The solution might be to introduce basic income gradually. After each incremental increase, evaluate the result for a year before introducing the next increment. The transition to flat tax might also happen incrementally. The transition would reduce differences in cost of living between different EU countries, promoting European "unity in diversity".

This is clearly a complex issue that requires economic expertise that I do not have. But the advantages of BIFT are surely clear enough that it is worth investing time and effort into carefully designing and monitoring a stepwise transition.

What is stopping this simple idea from catching on?

The most puzzling aspect of this simple proposal is the failure (refusal?) of many people to understand it. Most people, it seems, do not believe that things could be so simple. People on both sides of the political spectrum are astonishingly reluctant to accept that their financial dealings with the government are at present ridiculously complex and unfair, and could be much more transparent, and consequently much fairer. The left is reluctant to believe that a flat rate of income tax becomes effectively progressive when combined with a universal unconditional basic income. They think there must be a trick - but there is none. The unions are still dreaming of 100% employment when what their members really want is enough money to live a decent life and fair remuneration for all work done. The right refuses to believe that the economy would get a boost if we gave welfare to everyone, no questions asked, but that again is a simple fact: people are more likely to find work that they enjoy and become productive if the government treats everyone with the same respect. The right believes that giving away welfare will make people lazy, but the reverse is the case: by eliminating welfare traps, the proposed system would give a constant incentive to everyone to work harder or longer regardless of their current income. The level of basic income would be adjusted to simultaneously maximize incentive and minimize poverty by a mathematical process of optimization.

In academic circles, the failure of the idea to catch on may be related to the failure of humanities and sciences to understand each other (sometimes called the "two cultures" problem). Many scientists have no idea, it seems, of the foundations of the humanities (literature, the arts, history, anthropology) and many humanities scholars can hardly tell you anything about the foundations of science (basic mathematics, physics, chemistry, biology). The core of the BIFT proposal is mathematical: it is about the quantitative relationship between income before and after tax and welfare. The beauty and elegance of the proposal lies in the simplicity of the proposed relationship: a simple relationship is fair, efficient, transparent, and hence democratic. BIFT is an example of philosophical principle of parsimony known as Ockham's razor. Scientists intuitively apply this principle when searching for simple reductionist explanations of complex phenomena or datasets (physicists are still looking for a grand general theory of everything, apparently).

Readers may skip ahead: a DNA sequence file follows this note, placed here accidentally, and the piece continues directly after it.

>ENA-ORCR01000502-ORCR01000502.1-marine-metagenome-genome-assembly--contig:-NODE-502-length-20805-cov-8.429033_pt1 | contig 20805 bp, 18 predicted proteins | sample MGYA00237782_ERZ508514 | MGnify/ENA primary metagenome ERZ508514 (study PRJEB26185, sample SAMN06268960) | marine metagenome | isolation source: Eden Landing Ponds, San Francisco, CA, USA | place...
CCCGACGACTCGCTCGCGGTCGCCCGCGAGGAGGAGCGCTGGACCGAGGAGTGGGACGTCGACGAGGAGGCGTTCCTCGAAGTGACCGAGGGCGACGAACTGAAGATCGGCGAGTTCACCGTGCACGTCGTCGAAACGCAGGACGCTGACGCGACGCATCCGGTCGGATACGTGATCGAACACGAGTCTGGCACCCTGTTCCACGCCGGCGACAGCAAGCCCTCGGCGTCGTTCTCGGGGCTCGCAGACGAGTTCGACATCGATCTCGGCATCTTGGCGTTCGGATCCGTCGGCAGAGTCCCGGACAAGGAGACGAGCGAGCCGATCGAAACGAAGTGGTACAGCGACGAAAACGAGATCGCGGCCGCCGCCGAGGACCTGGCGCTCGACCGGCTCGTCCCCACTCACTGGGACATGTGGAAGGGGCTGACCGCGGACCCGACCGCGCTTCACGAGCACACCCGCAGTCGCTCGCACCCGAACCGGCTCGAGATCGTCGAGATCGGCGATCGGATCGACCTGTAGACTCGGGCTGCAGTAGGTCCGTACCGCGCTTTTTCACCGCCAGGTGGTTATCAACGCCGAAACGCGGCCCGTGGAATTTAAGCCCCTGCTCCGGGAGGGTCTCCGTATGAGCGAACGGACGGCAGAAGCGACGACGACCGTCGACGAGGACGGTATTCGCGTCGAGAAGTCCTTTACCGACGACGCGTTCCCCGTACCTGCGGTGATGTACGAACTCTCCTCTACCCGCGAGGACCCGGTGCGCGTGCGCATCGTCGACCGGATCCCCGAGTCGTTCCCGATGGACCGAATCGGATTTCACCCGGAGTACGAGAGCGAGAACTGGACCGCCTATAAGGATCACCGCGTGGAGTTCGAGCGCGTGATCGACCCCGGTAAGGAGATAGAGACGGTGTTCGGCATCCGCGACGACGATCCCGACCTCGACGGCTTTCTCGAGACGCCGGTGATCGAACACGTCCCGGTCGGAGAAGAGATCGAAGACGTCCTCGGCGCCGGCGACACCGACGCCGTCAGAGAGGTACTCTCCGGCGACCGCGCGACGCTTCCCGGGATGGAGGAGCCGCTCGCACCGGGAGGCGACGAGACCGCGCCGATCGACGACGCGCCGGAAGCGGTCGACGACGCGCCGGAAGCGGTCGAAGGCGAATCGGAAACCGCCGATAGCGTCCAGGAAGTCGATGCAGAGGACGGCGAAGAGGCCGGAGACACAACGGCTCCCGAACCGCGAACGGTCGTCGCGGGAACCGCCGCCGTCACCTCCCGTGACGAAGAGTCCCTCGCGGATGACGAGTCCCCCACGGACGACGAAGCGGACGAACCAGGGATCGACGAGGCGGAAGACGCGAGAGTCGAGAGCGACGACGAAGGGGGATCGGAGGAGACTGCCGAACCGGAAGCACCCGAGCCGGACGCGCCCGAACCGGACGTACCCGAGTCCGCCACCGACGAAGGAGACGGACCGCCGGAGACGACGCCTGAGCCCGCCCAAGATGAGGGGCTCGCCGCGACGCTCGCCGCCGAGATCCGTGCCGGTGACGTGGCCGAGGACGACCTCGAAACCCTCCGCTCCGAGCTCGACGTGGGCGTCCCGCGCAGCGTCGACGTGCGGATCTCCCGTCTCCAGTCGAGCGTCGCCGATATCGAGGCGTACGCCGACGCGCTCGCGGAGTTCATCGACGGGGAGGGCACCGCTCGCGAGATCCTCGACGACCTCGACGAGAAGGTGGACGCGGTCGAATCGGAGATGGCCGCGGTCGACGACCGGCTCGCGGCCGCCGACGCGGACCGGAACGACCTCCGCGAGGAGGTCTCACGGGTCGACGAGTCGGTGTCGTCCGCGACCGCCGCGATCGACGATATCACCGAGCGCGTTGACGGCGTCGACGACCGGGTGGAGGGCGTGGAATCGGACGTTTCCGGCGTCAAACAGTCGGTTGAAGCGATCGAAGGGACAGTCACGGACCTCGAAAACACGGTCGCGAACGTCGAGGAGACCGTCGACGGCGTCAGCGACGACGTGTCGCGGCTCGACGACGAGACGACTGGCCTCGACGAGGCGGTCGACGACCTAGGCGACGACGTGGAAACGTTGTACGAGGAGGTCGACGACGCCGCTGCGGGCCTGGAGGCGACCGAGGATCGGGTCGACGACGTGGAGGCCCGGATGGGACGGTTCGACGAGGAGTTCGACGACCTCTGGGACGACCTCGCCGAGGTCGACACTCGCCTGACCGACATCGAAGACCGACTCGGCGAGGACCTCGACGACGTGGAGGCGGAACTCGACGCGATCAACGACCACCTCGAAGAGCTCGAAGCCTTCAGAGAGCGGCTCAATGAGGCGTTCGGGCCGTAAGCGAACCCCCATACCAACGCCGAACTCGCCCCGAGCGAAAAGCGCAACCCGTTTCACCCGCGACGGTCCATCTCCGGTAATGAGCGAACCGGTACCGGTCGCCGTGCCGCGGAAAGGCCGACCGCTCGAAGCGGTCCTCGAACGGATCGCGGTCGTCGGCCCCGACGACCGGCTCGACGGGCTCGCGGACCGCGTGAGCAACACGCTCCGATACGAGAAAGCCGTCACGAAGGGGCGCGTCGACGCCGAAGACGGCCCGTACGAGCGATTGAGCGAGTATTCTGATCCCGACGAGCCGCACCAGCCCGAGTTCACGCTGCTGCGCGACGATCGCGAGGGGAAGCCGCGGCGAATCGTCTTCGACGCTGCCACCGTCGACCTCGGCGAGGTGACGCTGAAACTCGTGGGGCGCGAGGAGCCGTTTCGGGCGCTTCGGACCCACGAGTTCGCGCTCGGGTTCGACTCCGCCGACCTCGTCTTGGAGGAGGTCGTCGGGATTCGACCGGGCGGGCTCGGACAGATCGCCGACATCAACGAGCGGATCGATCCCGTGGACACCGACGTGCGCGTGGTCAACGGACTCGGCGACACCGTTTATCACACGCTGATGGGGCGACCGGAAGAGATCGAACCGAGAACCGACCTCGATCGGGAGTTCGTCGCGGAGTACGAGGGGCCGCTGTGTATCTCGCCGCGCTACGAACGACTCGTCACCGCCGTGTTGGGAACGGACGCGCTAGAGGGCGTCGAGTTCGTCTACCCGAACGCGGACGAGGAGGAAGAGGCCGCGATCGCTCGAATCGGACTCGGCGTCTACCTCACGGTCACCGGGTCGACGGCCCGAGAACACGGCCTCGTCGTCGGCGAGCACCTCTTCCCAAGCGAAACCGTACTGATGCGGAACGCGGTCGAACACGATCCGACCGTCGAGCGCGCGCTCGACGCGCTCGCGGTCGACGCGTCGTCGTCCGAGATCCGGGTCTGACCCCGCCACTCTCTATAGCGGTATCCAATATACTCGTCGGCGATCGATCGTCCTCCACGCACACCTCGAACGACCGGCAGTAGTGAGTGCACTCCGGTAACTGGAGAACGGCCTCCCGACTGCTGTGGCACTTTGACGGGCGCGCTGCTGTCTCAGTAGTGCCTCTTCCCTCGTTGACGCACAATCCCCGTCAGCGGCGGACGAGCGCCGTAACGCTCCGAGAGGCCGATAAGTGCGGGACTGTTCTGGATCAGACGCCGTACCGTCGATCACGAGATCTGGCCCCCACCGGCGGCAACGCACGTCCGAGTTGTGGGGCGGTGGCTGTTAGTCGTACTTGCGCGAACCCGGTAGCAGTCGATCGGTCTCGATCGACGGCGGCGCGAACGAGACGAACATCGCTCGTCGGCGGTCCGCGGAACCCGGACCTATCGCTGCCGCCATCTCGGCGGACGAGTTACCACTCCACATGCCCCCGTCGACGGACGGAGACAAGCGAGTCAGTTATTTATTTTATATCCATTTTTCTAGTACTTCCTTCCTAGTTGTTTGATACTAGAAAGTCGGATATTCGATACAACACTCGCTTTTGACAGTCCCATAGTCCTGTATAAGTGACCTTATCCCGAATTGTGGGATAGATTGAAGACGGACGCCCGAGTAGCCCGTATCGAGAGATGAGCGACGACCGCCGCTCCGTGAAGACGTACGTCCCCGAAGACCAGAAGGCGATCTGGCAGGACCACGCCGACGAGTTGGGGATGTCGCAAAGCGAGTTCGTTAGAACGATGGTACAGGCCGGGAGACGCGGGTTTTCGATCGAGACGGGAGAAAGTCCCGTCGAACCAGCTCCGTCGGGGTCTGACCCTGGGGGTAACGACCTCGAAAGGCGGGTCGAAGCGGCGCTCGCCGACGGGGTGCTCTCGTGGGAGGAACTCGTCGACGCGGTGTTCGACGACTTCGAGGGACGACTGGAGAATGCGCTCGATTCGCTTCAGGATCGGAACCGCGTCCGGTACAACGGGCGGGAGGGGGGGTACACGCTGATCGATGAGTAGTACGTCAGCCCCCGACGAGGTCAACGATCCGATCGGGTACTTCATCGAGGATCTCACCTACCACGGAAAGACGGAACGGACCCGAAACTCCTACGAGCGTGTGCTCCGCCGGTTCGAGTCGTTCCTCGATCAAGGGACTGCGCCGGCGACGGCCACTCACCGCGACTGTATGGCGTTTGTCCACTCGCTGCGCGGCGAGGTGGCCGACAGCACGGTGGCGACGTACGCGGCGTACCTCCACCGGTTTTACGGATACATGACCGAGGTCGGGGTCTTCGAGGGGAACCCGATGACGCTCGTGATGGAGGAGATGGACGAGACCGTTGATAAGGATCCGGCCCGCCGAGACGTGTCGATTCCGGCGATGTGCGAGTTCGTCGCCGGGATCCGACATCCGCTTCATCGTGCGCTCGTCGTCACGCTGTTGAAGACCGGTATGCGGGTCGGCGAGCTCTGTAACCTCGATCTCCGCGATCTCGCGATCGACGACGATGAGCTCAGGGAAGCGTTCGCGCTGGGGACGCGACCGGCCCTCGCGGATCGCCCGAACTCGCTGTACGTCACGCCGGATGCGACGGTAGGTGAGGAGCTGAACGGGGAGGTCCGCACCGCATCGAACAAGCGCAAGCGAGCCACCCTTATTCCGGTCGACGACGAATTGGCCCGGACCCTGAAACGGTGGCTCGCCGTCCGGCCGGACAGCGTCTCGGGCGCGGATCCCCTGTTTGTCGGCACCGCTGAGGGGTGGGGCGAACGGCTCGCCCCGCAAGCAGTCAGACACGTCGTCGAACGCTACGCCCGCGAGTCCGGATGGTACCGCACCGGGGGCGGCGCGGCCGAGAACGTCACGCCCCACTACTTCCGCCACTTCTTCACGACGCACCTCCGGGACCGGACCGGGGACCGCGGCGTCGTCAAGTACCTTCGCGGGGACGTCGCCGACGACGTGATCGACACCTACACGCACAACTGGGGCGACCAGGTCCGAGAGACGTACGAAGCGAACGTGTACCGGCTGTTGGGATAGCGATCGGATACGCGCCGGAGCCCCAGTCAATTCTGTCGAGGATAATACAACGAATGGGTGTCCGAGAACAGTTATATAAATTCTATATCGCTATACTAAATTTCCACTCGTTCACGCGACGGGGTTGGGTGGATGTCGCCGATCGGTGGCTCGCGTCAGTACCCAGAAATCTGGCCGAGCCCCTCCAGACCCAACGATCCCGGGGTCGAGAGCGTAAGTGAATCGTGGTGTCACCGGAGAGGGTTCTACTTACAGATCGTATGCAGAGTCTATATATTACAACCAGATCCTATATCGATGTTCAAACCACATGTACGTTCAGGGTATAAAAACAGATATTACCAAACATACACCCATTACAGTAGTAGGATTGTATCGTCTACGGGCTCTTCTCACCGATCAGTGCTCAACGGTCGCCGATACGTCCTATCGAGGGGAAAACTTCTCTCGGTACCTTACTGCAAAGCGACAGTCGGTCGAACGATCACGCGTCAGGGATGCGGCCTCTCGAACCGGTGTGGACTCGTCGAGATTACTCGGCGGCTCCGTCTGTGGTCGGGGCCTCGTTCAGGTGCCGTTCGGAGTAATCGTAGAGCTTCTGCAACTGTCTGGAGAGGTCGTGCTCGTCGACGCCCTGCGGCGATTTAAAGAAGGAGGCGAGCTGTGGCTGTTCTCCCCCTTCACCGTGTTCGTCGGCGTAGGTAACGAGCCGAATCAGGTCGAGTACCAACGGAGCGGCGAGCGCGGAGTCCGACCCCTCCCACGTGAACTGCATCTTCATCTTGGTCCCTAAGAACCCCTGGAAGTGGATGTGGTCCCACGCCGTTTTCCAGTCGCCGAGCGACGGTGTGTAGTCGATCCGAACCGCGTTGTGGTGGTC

Humanities scholars explicitly and enthusiastically contradict Ockham's razor when they relish in the complexity of social, historical, cultural or political phenomena. They point out correctly that one cannot possibly understand complex social phenomena without becoming intimately acquainted with their detail. Many people who are concerned with problems surrounding poverty, and political or economic strategies to reduce or eliminate it, were once students in humanities faculties or traditions. They may have no basic training in sciences at all, and consequently little idea of how scientists think. Their humanities-oriented brains may not grasp the mathematical significance of the present proposal. 

That sounds negative and pessimistic, but there is also a positive side. One of the points that distinguishes humanities from sciences is the role of context. Claims made by humanities scholars are generally made relative to a given social, historical, cultural or political context. Claims are considered "true" only relative to such contexts - not in any absolute sense. In other words, humanities scholars like to see the big picture. 

BIFT is also about the big picture. To develop a fair public financial system, it not enough to consider welfare by itself, or to consider income tax by itself. It is necessary to consider both of these things and their interaction. To understand BIFT, is not sufficient to consider the rate of BI by itself, because the overall benefit of BI for individuals also depends on whether they retain or lose that income when they earn additional income. It follows that BI may be less than current welfare rates, and recipients may still experience a net benefit. Similarly, it is not enough to consider the flat tax rate by itself; the effective tax rate is what counts in the end, and that depends on both the FT rate and the BI rate. Humanities scholars who are aware of the importance of seeing the big picture can surely resonate to these ideas.